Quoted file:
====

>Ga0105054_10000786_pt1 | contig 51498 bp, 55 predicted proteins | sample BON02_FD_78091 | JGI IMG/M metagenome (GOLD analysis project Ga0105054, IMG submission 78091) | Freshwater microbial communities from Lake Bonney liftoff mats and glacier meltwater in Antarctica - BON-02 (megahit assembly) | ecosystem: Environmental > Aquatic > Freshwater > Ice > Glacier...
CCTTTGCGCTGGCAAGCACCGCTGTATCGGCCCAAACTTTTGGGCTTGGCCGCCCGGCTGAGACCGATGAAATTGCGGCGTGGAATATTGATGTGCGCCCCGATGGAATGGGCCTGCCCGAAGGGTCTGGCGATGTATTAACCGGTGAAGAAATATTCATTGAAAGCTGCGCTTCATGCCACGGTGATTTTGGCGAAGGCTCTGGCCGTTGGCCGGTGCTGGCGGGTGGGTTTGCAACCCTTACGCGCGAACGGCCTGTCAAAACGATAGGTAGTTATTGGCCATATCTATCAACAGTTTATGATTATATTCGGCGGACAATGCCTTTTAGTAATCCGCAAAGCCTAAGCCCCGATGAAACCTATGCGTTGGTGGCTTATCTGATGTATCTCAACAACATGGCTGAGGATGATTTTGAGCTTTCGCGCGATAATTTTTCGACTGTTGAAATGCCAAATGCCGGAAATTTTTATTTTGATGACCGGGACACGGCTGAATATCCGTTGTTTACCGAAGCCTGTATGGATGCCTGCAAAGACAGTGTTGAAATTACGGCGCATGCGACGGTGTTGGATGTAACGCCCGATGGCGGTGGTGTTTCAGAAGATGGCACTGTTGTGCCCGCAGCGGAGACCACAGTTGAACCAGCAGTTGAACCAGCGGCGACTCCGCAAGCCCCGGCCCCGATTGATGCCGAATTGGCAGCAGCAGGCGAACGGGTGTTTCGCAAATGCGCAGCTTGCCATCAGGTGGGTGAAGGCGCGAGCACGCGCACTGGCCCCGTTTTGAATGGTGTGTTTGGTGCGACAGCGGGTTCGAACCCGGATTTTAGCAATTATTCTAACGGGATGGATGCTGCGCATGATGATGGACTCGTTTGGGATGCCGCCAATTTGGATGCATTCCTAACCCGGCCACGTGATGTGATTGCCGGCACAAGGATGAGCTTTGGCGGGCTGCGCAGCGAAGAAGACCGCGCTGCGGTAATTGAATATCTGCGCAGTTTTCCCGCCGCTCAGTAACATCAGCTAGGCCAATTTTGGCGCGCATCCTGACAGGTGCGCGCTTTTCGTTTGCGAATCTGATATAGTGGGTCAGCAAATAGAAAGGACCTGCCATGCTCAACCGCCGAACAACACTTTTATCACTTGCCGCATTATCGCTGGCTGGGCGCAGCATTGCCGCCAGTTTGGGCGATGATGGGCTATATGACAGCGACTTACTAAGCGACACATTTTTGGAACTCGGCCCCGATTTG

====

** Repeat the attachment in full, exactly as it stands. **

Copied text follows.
>Ga0105054_10000786_pt1 | contig 51498 bp, 55 predicted proteins | sample BON02_FD_78091 | JGI IMG/M metagenome (GOLD analysis project Ga0105054, IMG submission 78091) | Freshwater microbial communities from Lake Bonney liftoff mats and glacier meltwater in Antarctica - BON-02 (megahit assembly) | ecosystem: Environmental > Aquatic > Freshwater > Ice > Glacier...
CCTTTGCGCTGGCAAGCACCGCTGTATCGGCCCAAACTTTTGGGCTTGGCCGCCCGGCTGAGACCGATGAAATTGCGGCGTGGAATATTGATGTGCGCCCCGATGGAATGGGCCTGCCCGAAGGGTCTGGCGATGTATTAACCGGTGAAGAAATATTCATTGAAAGCTGCGCTTCATGCCACGGTGATTTTGGCGAAGGCTCTGGCCGTTGGCCGGTGCTGGCGGGTGGGTTTGCAACCCTTACGCGCGAACGGCCTGTCAAAACGATAGGTAGTTATTGGCCATATCTATCAACAGTTTATGATTATATTCGGCGGACAATGCCTTTTAGTAATCCGCAAAGCCTAAGCCCCGATGAAACCTATGCGTTGGTGGCTTATCTGATGTATCTCAACAACATGGCTGAGGATGATTTTGAGCTTTCGCGCGATAATTTTTCGACTGTTGAAATGCCAAATGCCGGAAATTTTTATTTTGATGACCGGGACACGGCTGAATATCCGTTGTTTACCGAAGCCTGTATGGATGCCTGCAAAGACAGTGTTGAAATTACGGCGCATGCGACGGTGTTGGATGTAACGCCCGATGGCGGTGGTGTTTCAGAAGATGGCACTGTTGTGCCCGCAGCGGAGACCACAGTTGAACCAGCAGTTGAACCAGCGGCGACTCCGCAAGCCCCGGCCCCGATTGATGCCGAATTGGCAGCAGCAGGCGAACGGGTGTTTCGCAAATGCGCAGCTTGCCATCAGGTGGGTGAAGGCGCGAGCACGCGCACTGGCCCCGTTTTGAATGGTGTGTTTGGTGCGACAGCGGGTTCGAACCCGGATTTTAGCAATTATTCTAACGGGATGGATGCTGCGCATGATGATGGACTCGTTTGGGATGCCGCCAATTTGGATGCATTCCTAACCCGGCCACGTGATGTGATTGCCGGCACAAGGATGAGCTTTGGCGGGCTGCGCAGCGAAGAAGACCGCGCTGCGGTAATTGAATATCTGCGCAGTTTTCCCGCCGCTCAGTAACATCAGCTAGGCCAATTTTGGCGCGCATCCTGACAGGTGCGCGCTTTTCGTTTGCGAATCTGATATAGTGGGTCAGCAAATAGAAAGGACCTGCCATGCTCAACCGCCGAACAACACTTTTATCACTTGCCGCATTATCGCTGGCTGGGCGCAGCATTGCCGCCAGTTTGGGCGATGATGGGCTATATGACAGCGACTTACTAAGCGACACATTTTTGGAACTCGGCCCCGATTTG